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JewishJournal.com

January 24, 2002

The Circuit

http://www.jewishjournal.com/circuit/article/the_circuit_20020125

ADL Satisfies Medavoyeurs

About 60 people came to West Hollywood's Wyndham Bel Age Hotel for an evening with Mike Medavoy. The Oscar-blessed movie producer and former studio chief -- behind such hits as "Rocky," "Annie Hall," "10," "Platoon," "Philadelphia," "Hoosiers" and "Silence of the Lambs" -- waxed philosophical about the entertainment industry. The Anti-Defamation League's (ADL) "An Evening With Mike Medavoy," in support of Medavoy's book, "You're Only as Good as Your Next One," was moderated by Variety's Write Stuff scribe Jonathan Bing.

Medavoy shared many anecdotes spanning his 38-year career, during which time he formed Orion Pictures in 1978, became the head of Tri-Star in 1990 and founded his present production house, Phoenix Pictures, in 1997.

The former talent agent, who once represented Steven Spielberg and Francis Ford Coppola, shared memories of how Kirk Douglas launched his producing career by giving him the film rights to "One Flew Over The Cuckoo's Nest" (Medavoy's first Oscar-winner and still his personal favorite), of the chaotic force majeure production of "Apocalypse Now," of his days as a casting agent on "Dragnet" and how writer-producer-star Jack Webb, who made Medavoy accompany him on his drinking binges, coaxed the future mogul into meeting with Lew Wasserman of Universal. The Universal chief asked Medavoy what he wanted to do, to which Medavoy replied, "'I really want your job.' He looked at me and said, 'You're going to have to wait a lot of years.'"

Medavoy also took the opportunity to refute his reputation of making message films.

"The movies were done because they were good movies," Medavoy said. "Sam Goldwyn was right: 'If you want to send a message, call Western Union.'"

"An Evening With Mike Medavoy" capped off the ADL's third annual Ralph Tornberg Lecture Series 2001-2002 -- a monthly series held over four months.

People of the Book Awards

The Association of Jewish Libraries announced its 2001 Sydney Taylor Book Award winners for outstanding books of Jewish content for children.

"Sigmund Freud: Pioneer of the Mind" by Catherine Reef (Clarion) won the Sydney Taylor Book Award for Older Readers, while "Rivka's First Thanksgiving" by Elsa Okon Rael and illustrated by Maryann Kovalski (Margaret K. McElderry/Simon & Schuster) was the winner of the Sydney Taylor Book Award for Younger Readers. Rael won previously for "When Zayde Danced on Eldridge Street" (Simon & Schuster, 1997).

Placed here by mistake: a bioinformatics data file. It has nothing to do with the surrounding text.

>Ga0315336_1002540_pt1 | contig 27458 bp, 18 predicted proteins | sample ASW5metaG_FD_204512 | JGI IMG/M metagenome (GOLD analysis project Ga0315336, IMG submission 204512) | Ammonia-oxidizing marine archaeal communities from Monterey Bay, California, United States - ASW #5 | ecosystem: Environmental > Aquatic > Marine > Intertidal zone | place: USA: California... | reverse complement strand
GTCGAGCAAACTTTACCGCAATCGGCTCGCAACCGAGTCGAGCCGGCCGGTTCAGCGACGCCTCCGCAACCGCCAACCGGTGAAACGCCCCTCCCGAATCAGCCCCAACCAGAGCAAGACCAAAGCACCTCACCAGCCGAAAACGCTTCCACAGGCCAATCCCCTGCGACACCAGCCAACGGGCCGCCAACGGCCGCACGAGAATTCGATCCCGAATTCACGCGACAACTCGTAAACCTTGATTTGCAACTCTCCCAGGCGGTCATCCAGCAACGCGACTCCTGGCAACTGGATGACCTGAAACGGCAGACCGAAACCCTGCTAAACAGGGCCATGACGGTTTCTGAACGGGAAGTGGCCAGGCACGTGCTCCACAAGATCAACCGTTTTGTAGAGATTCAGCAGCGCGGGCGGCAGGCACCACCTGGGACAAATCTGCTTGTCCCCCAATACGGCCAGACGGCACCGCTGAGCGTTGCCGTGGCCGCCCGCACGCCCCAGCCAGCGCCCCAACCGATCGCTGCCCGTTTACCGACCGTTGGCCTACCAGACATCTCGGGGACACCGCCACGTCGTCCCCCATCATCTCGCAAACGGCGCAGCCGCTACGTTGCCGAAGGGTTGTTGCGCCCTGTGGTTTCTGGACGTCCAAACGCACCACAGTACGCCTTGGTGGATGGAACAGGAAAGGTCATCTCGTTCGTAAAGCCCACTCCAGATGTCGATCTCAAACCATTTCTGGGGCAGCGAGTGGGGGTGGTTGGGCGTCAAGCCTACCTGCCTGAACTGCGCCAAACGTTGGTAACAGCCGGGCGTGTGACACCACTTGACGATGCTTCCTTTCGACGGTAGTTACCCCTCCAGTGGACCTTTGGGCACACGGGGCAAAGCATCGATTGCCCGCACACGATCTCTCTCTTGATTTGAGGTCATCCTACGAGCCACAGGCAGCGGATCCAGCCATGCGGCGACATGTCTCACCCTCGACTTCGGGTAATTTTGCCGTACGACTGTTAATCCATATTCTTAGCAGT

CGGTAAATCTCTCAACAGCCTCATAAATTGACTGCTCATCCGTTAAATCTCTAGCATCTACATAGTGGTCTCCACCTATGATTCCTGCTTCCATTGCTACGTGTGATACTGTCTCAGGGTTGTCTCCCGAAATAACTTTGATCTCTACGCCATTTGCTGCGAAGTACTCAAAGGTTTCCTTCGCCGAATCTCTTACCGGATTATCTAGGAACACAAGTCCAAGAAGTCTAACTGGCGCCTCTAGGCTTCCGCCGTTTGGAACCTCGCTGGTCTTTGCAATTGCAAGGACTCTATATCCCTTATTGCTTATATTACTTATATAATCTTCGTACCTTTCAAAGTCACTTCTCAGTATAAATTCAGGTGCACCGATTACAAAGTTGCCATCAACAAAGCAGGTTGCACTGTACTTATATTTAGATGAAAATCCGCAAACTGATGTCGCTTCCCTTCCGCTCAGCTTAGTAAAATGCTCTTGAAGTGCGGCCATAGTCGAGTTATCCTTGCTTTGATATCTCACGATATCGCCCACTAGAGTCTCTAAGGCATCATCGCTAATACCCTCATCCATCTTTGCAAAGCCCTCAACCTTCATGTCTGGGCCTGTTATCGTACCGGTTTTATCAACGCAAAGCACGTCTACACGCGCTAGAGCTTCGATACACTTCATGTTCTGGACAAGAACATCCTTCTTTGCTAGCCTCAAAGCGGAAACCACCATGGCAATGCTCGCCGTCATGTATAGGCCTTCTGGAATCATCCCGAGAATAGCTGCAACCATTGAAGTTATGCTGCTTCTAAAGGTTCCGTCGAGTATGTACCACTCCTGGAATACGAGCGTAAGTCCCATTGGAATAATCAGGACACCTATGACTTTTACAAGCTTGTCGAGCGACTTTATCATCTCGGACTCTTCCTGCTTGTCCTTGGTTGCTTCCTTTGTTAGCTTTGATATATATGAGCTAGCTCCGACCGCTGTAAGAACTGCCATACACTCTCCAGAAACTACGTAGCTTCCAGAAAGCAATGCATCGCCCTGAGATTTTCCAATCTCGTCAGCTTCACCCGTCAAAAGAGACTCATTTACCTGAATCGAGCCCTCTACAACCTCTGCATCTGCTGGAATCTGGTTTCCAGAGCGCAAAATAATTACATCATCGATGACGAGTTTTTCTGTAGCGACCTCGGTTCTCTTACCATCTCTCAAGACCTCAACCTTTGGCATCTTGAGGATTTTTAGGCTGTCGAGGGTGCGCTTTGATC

Eric Kimmel won Honor Book for Younger Readers for his book, "A Cloak for the Moon," illustrated by Katya Krenina (Holiday House).

For information on the Sydney Taylor Book Award winners, visit www.jewishlibraries.org. The books can be borrowed from Jewish Community Library of Los Angeles. Call (323) 761-8644.

Viva Chanukah!

Thirty members of the Hispanic-Jewish Women's Task Force gathered with their families at Alice and Joe Spilberg's home for a multicultural holiday celebration. Guests shared Jewish and Christian holiday traditions: singing songs, enjoying latkes and tamales, and lighting Chanukah candles.

Ahead for Fred

Variety reports that Fred Savage, the lead voice of the Nickelodeon cartoon "Oswald" recently profiled in The Journal, has landed back-to-back roles in George Clooney's directorial debut, "Confessions of a Dangerous Mind," based on game show host Chuck Barris' pseudo-autobiographical account of his secret life as a CIA operative; and in director Jay Roach's third "Austin Powers" comedy.

Shalom and Yo!

Former New York City Mayor Rudy Giuliani, New York Gov. George Pataki and New York City Mayor Michael Bloomberg visited AMIT's Gilo while on a recent trip to Israel. AMIT cares for 200 at-risk children.

Land of Milken Honey

Five outstanding Los Angeles-area Jewish educators were presented with 2002 Jewish Educator Awards at a Loews Santa Monica gala that attracted 300 people. The awards, presented by Milken Family Foundation and the Bureau of Jewish Education, included an unrestricted $10,000 award and public recognition for the recipients' work. The five awardees: in Los Angeles, Frida Eytan, Judaic studies teacher at Sinai Akiba Academy ; Carol Goldman, math specialist at Stephen S. Wise Day School ; Vered Hopenstand, Hebrew teacher and program coordinator at Shalhevet School; Rabbi Shmuel Jacobs, Jewish studies teacher at Yeshiva Rav Isacsohn; and in Agoura Hills, Jan Saltsman, lead teacher at Heschel Day School.

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